Separate from any issues related to the network, data intensive microservices can also become a performance bottleneck for the application because they are the clearinghouse for access to their data. These microservices can cache data for delivering fast performance. Caching also adds a layer of resilience to the system - if a backing store is unavailable, the data from the microservice can be retrieved from its cache.
How data is handled in microservices architectures is a hot topic. In this session, Pulkit Chandra explains how Pivotal Cloud Cache, a caching service on PCF, tackles some of these challenges.
When: Tuesday, Dec 5th, at 5:00PM PT
Data stores can be a challenge for continuous delivery. With every new deployment of an application, the database has to be migrated before deployment. Existing data has to be adapted to the new structure, which can be very difficult if the data volume is large. If the data model is based on a tight schema, then schema changes need to be backwards compatible.
Changes to the data layer are also difficult to test, because you would need a data layer similar to the production data layer.
In this session, HCSC discusses how it successfully adopted DevOps oriented practices against a distributed system, Apache Geode. Their outcome is a no downtime CI-CD pipeline that greatly improves the Apache Geode DevOps experience.
When: Wednesday, Dec 6th, at 2:00PM PT
Data access is often cited as one of the most challenging aspects of modern application architectures. Fortunately, the Spring framework has good support for building Spring Boot applications with the Spring Data abstraction. In true Spring fashion, the Spring Data abstraction significantly reduces the amount of boilerplate code required to implement data access layers for various persistence stores. With Spring Data, developers can avoid writing data queries by hand in the SQL dialect of the data store, which is not only cumbersome, but can also lock you into the data store you’ve chosen. Instead, you can declaratively create data access paths that do the same thing.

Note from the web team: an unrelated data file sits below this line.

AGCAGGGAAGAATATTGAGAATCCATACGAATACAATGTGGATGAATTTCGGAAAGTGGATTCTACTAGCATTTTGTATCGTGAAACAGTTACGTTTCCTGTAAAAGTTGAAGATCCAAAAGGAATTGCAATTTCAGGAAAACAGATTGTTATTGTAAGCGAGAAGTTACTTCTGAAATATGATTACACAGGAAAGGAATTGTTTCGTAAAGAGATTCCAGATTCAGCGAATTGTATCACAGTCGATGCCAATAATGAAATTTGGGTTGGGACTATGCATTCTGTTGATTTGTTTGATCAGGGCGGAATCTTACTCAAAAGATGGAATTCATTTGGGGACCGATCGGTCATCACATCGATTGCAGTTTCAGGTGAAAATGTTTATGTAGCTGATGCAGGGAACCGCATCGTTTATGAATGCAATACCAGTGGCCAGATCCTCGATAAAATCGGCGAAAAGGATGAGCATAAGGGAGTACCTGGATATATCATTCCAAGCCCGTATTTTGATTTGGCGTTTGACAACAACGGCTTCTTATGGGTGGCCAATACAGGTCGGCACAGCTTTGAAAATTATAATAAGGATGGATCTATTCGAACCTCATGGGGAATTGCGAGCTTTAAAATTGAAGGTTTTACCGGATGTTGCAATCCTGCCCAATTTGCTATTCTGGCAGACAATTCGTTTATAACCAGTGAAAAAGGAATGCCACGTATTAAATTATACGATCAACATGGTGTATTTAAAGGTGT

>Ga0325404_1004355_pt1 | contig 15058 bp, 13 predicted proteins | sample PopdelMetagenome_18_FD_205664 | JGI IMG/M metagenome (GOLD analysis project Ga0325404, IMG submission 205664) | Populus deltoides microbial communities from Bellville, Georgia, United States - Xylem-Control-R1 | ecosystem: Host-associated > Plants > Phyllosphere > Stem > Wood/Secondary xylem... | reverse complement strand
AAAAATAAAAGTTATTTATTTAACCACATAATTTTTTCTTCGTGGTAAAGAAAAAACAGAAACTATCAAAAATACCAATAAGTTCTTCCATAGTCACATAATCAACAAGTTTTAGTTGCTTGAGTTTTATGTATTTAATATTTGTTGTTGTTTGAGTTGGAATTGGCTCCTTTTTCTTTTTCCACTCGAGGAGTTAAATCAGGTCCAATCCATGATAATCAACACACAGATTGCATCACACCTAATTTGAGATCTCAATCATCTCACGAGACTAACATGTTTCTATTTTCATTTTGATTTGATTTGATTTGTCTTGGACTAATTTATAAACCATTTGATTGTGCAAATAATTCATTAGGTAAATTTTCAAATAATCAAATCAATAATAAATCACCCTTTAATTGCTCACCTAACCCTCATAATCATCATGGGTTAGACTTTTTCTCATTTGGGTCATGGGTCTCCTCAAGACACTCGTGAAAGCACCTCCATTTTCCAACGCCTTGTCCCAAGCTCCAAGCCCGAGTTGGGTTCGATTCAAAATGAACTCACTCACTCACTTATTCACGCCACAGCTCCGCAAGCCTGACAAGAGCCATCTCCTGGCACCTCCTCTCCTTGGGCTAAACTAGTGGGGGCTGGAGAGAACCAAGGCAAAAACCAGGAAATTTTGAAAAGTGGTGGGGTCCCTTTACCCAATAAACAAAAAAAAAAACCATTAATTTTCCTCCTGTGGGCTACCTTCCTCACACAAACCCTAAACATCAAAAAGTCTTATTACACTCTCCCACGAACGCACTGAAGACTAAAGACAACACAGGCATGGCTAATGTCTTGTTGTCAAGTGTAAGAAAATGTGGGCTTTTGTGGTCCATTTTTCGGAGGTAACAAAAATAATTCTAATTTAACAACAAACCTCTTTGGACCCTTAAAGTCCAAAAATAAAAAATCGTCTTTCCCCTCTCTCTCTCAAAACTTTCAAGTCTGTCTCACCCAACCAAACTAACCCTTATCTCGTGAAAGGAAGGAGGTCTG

Each data store has its specific implementation of the Spring Data abstraction. This session will focus on Spring Data Geode. If you’re interested in the differences between the Spring Data Geode and Spring Data GemFire, check out the recent post from John Blum, he is the lead Spring Data Geode developer at Pivotal and also presenter of this session. In the session, John will will go through the full cycle from prototyping an app in your IDE to pushing the app to PCF.